One thing that enjoys a cool summer is kale. Man, do we have kale!
Usually, we have a lot of kale early in the summer, and then again in the fall, but this summer the spring kale never tried to go to seed, so it is still going strong. Every morning, when I go down to tend to the chickens, I make a detour through the garden to grab a handful of kale for my breakfast smoothie. Often we have it for dinner as well, and we are still overloaded.
So, I wanted to find a way to use up a lot of kale – and possibly get some put by for the winter. Which is where pesto comes in very handy. ‘Cause though you can freeze kale [and I do, for smoothies, and soups], it is not the most wonderful thing to thaw out and eat as a vegetable side in the winter.
Pesto, on the other hand, is pure magic straight from heaven. You can barely tell the difference between fresh and frozen pesto in either taste or appearance. Thaw out a “pestocube” and mix it into cooked pasta or something like roasted cauliflower, and you will swear you have been transported back to August, no matter what time of year it is.
Kale Walnut Pesto is more than just delicious though – it is also really good for you. Both kale and walnuts are kind of like superheros when it comes to nutrition, and running them through the food processor to make pesto just releases even more of that goodness so your body can use it more easily. And if you either just skip the cheese, or substitute nutritional yeast, you have vegan pesto. Gluten free? Pesto is already gluten free, so you just make sure you use it only on veggies or rice or gluten free pasta.
- 8 ounces [approximately] kale
- 1 packed cup basil leaves
- 1 cup walnut halves, toasted
- 2 - 3 cloves garlic, peeled
- ½ teaspoon salt
- a few grinds of fresh black pepper
- Freshly squeezed juice of 1 lemon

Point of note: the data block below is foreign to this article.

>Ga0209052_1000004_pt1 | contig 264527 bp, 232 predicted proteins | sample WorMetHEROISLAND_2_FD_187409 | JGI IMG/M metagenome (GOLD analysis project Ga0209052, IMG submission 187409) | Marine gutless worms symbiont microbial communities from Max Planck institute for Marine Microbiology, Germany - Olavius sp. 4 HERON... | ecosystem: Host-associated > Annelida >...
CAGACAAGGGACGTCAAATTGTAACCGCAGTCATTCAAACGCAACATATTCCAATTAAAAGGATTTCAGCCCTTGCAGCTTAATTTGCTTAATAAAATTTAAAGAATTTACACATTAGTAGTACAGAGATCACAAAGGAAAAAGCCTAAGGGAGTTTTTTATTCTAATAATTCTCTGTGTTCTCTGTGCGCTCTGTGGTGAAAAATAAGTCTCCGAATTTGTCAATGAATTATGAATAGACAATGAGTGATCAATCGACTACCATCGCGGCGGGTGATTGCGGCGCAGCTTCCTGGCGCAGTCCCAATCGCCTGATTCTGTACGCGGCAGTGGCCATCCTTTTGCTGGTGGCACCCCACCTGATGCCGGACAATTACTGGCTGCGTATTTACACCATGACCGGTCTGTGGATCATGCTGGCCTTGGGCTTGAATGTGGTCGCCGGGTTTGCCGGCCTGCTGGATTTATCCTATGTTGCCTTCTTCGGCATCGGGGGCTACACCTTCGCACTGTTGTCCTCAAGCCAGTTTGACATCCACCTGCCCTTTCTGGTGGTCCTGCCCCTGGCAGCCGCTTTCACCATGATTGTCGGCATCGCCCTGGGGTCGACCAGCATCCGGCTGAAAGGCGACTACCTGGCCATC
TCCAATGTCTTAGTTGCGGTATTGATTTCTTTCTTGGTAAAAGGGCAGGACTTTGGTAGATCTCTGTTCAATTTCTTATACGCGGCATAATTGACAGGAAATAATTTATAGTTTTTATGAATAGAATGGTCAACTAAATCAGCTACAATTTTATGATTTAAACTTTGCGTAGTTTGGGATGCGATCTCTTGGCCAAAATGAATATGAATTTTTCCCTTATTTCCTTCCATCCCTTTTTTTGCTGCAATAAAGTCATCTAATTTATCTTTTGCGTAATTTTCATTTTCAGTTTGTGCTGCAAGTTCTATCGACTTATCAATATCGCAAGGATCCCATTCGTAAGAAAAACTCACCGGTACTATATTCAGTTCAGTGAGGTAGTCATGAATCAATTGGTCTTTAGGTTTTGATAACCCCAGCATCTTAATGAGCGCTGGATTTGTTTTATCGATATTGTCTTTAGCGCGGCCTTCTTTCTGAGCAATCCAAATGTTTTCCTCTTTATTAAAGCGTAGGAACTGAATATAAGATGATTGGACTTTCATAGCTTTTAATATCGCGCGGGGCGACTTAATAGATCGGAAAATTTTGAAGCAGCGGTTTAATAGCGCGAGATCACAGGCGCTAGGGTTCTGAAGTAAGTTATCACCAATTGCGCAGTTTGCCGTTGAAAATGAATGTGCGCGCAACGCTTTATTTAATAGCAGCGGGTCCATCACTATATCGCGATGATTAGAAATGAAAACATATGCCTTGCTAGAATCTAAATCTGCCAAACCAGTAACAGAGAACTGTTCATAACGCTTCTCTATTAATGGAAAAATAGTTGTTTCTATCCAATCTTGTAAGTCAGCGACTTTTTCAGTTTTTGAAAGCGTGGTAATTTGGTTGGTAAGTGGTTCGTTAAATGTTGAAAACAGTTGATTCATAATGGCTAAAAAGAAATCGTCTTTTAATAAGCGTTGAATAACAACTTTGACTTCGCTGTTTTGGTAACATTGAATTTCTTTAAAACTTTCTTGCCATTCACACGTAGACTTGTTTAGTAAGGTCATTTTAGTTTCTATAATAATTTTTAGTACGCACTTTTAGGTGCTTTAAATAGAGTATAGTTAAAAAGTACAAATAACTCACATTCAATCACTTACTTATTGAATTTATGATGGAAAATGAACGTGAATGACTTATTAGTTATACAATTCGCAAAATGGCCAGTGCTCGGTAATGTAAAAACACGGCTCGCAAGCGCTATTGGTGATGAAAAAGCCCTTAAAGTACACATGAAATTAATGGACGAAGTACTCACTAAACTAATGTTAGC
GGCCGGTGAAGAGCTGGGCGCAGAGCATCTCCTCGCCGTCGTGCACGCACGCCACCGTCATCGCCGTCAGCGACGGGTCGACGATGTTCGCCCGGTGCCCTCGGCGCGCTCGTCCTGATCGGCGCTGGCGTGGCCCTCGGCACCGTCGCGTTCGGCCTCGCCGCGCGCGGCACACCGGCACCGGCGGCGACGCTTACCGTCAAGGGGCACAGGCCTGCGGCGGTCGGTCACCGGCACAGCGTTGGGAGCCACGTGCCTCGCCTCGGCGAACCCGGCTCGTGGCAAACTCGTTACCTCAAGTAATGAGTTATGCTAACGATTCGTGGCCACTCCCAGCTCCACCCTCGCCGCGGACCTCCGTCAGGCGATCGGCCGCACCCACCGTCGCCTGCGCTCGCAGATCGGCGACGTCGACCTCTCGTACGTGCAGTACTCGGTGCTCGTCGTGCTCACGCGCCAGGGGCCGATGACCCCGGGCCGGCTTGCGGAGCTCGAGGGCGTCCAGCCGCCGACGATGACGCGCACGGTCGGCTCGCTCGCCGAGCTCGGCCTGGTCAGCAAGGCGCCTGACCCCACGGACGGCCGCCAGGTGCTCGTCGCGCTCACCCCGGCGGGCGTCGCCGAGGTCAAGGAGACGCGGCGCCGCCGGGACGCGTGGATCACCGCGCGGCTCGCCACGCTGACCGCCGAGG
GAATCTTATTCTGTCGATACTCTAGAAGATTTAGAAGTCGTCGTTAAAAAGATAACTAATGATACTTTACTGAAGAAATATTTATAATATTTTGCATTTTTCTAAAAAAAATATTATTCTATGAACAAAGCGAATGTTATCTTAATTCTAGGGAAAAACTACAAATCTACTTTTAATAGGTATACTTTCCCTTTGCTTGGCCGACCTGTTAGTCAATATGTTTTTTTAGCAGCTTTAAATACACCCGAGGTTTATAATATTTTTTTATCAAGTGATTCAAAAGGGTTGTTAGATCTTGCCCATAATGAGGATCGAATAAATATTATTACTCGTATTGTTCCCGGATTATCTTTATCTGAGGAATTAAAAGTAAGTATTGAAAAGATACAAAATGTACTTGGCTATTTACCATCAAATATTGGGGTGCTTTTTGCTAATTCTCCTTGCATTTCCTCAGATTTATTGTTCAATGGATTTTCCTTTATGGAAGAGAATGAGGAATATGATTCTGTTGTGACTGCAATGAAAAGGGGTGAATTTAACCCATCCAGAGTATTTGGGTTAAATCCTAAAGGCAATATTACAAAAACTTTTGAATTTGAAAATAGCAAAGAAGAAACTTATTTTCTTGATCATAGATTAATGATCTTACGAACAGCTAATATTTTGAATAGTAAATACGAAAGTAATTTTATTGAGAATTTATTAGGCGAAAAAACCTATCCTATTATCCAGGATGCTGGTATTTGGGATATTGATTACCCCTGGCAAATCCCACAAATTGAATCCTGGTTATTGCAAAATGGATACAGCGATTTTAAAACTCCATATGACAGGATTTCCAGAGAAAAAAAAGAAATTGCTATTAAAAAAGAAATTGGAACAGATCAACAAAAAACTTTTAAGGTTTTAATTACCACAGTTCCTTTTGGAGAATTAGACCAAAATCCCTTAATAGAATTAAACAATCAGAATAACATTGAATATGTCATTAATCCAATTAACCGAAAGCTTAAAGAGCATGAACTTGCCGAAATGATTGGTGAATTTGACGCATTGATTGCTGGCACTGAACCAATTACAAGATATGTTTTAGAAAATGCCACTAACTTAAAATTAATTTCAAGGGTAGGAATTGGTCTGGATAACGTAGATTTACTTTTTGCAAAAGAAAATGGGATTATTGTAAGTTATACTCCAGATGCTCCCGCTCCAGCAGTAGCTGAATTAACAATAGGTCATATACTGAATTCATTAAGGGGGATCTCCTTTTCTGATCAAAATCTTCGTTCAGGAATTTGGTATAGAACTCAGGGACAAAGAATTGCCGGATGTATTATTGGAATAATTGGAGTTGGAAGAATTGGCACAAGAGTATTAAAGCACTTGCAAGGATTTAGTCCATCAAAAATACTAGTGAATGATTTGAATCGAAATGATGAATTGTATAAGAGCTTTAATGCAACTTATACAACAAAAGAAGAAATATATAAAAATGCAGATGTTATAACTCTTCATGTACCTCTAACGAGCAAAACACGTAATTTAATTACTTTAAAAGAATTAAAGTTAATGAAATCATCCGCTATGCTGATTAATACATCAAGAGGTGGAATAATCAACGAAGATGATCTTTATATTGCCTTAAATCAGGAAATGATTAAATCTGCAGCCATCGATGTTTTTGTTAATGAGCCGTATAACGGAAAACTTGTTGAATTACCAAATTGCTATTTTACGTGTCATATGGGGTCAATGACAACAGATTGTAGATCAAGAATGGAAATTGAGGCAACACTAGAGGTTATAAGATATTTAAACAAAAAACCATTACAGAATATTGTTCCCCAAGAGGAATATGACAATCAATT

- ½ cup freshly grated Pecorino Romano cheese*
- ½ cup good olive oil [might need up to ¾ cup]
- Wash the kale thoroughly. If it's home grown, or from anyplace other than the supermarket, inspect it for hitch-hikers - you are likely to find some. I use the sprayer in the sink, and as hot water as comes from the spigot and give it a very careful washing. The hot water will actually soften it up a bit and help preserve more of the bright green color.
- Remove the center ribs from the kale. No need to chop it up - just put it all right in the food processor and give it a few pulses so that everrything else will fit in there.
- Add to the kale in the processor, the basil, walnuts, garlic, salt and pepper and lemon juice.
- Pulse a few times - scrape down the sides of the processor bowl.
- Run the processor on high speed for a minute or so, until everything is very finely ground up.
- Scrape down the sides of the bowl, add the cheese and pulse a few times to incorporate it.
- Add ½ cup of the olive oil through the fill tube, with the processor running.
- Taste the pesto - it might need more salt, and if it is terribly thick, you might want to add more oil.
- Pesto is great on pasta, as a sauce on grilled meats, mixed into roasted veggies or rice - it's good on just about everything.
- You can freeze it in an ice cube tray, or as I do in a muffin tin - I line each spot in the tin with a small piece of plastic wrap. That ensures the frozen pesto will come out easily, and then I wrap each cube tightly which prevents freezer burn - store in a ziplock or other freezer safe container. To use, take out a bit ahead and allow it to thaw, then use just as you would fresh.
- It will keep in the fridge for a week.
Pesto is easily made vegan by simply leaving out the cheese, or by substituting nutritional yeast in an equal amount.
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